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terça-feira, 10 de maio de 2022

Miles Davis - Sorcerer 1967

Sorcerer, the third album by the second Miles Davis Quintet, is in a sense a transitional album, a quiet, subdued affair that rarely blows hot, choosing to explore cerebral tonal colorings. Even when the tempo picks up, as it does on the title track, there's little of the dense, manic energy on Miles Smiles -- this is about subtle shadings, even when the compositions are as memorable as Tony Williams' "Pee Wee" or Herbie Hancock's "Sorcerer." As such, it's a little elusive, since it represents the deepening of the band's music as they choose to explore different territory. The emphasis is as much on complex, interweaving chords and a coolly relaxed sound as it is on sheer improvisation, though each member tears off thoroughly compelling solos. Still, the individual flights aren't placed at the forefront the way they were on the two predecessors -- it all merges together, pointing toward the dense soundscapes of Miles' later '60s work. It's such a layered, intriguing work that the final cut, recorded in 1962 with Bob Dorough on vocals, is an utterly jarring, inappropriate way to end the record, even if it's intended as a tribute to Miles' then-girlfriend (later, his wife), Cicely Tyson (whose image graces the cover). AMG.

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King Crimson - Lizard 1970

Released in December 1970, King Crimson's third studio album, Lizard, is often viewed as an outlier in the pioneering British prog outfit's nearly half-century discography. It's not easily grouped with 1969's stunning In the Court of the Crimson King debut and 1970 follow-up In the Wake of Poseidon, and along with 1971's Islands, it's considered a transitional release on the band's path toward the relative stability of the Larks' Tongues in Aspic (1973), Starless and Bible Black (1974), and Red (1974) trilogy. Plus, the Lizard sessions were difficult and the core group lineup acrimoniously collapsed immediately afterward, as bandleader/guitarist Robert Fripp, with lyricist Peter Sinfield, continued brave efforts to save King Crimson from disintegrating as the group's lengthy history was just getting underway. Even Fripp himself wasn't a big Lizard fan until he reportedly "heard the Music in the music" when listening to Steven Wilson's 2009 40th anniversary remix. Yet there are plenty of Crimson followers who place Lizard at the very apex of the group's recorded legacy -- and with good reason. Seamlessly blending rock, jazz, and classical in a way that few albums have successfully achieved, Lizard is epic, intimate, cacophonic, and subtle by turn -- and infused with the dark moods first heard when "21st Century Schizoid Man" and "Epitaph" reached listeners' ears the previous year. AMG.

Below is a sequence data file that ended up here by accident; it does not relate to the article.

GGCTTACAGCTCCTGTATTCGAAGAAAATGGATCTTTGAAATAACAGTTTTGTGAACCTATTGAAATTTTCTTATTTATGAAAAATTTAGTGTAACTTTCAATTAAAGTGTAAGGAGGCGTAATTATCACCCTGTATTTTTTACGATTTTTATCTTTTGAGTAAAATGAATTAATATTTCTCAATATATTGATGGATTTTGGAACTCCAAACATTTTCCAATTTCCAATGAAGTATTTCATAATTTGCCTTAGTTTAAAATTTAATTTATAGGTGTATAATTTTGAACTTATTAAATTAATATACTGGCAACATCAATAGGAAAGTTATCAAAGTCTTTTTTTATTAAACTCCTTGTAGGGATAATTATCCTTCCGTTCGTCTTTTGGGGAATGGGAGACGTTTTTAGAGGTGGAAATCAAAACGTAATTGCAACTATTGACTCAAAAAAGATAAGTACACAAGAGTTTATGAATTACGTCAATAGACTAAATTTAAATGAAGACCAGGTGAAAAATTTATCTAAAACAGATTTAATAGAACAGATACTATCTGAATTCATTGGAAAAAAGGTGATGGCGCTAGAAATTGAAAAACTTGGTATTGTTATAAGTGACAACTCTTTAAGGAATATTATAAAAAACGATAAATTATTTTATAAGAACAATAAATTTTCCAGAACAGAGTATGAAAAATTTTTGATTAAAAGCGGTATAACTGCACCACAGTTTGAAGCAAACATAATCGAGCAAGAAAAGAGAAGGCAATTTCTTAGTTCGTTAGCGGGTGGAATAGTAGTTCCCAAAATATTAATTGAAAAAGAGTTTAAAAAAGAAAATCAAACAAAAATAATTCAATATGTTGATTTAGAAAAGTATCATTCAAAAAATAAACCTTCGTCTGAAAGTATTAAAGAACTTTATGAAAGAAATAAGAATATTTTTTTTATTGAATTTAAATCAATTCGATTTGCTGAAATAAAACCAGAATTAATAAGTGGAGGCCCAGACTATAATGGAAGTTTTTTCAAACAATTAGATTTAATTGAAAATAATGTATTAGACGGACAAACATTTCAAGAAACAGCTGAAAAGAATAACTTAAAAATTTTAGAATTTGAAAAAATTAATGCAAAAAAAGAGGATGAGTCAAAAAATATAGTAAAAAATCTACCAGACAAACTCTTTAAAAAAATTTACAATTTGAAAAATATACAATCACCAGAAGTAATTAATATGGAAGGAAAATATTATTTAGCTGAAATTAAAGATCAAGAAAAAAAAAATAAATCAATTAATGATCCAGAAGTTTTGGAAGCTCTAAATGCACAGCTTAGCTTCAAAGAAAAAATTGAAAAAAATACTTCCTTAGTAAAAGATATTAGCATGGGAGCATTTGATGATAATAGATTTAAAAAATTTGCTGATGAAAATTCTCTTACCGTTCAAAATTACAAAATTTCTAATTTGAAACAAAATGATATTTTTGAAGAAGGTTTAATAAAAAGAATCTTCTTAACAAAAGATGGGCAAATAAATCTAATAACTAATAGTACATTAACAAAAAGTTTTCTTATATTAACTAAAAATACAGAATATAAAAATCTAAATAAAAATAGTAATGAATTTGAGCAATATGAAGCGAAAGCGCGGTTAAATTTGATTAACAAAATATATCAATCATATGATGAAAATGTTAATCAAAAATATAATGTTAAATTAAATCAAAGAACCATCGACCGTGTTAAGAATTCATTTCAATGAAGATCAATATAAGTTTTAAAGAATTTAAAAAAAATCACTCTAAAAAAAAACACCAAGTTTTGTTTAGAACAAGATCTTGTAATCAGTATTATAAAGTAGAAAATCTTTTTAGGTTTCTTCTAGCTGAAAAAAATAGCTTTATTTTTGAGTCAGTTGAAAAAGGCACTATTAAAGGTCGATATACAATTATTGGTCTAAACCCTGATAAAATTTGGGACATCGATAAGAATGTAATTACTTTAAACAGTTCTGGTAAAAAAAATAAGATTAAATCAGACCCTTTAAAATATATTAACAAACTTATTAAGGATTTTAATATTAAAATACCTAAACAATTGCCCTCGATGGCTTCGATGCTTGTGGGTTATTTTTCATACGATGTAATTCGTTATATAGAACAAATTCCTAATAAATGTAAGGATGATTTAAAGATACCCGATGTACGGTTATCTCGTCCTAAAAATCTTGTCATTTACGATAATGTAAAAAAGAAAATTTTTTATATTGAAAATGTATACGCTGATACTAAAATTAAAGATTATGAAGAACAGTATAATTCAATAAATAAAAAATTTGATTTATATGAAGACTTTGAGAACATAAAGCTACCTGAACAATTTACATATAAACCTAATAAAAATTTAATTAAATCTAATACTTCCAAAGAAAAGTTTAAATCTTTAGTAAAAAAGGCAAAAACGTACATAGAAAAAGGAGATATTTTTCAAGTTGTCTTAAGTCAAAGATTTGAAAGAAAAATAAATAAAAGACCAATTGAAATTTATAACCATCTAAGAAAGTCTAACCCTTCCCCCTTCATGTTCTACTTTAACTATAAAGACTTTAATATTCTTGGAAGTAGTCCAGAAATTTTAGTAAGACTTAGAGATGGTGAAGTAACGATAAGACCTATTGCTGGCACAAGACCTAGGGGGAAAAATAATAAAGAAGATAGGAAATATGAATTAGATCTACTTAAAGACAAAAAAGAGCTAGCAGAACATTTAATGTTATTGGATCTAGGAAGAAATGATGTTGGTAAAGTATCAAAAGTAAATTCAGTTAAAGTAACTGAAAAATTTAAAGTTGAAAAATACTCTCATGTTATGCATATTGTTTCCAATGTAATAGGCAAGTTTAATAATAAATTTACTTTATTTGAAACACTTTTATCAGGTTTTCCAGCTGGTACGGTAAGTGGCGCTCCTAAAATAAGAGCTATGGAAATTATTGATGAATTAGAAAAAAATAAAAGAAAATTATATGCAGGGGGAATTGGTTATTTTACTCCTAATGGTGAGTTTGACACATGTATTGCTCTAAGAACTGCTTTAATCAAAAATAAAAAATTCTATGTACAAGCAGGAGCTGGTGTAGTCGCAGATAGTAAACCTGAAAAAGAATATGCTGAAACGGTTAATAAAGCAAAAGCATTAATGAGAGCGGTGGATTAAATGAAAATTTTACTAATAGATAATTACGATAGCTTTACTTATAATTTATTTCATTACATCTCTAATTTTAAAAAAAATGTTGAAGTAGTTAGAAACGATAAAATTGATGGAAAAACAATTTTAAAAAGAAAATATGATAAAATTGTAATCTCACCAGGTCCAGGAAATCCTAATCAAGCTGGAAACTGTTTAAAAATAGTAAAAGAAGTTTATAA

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Brute Force - Brute Force 1970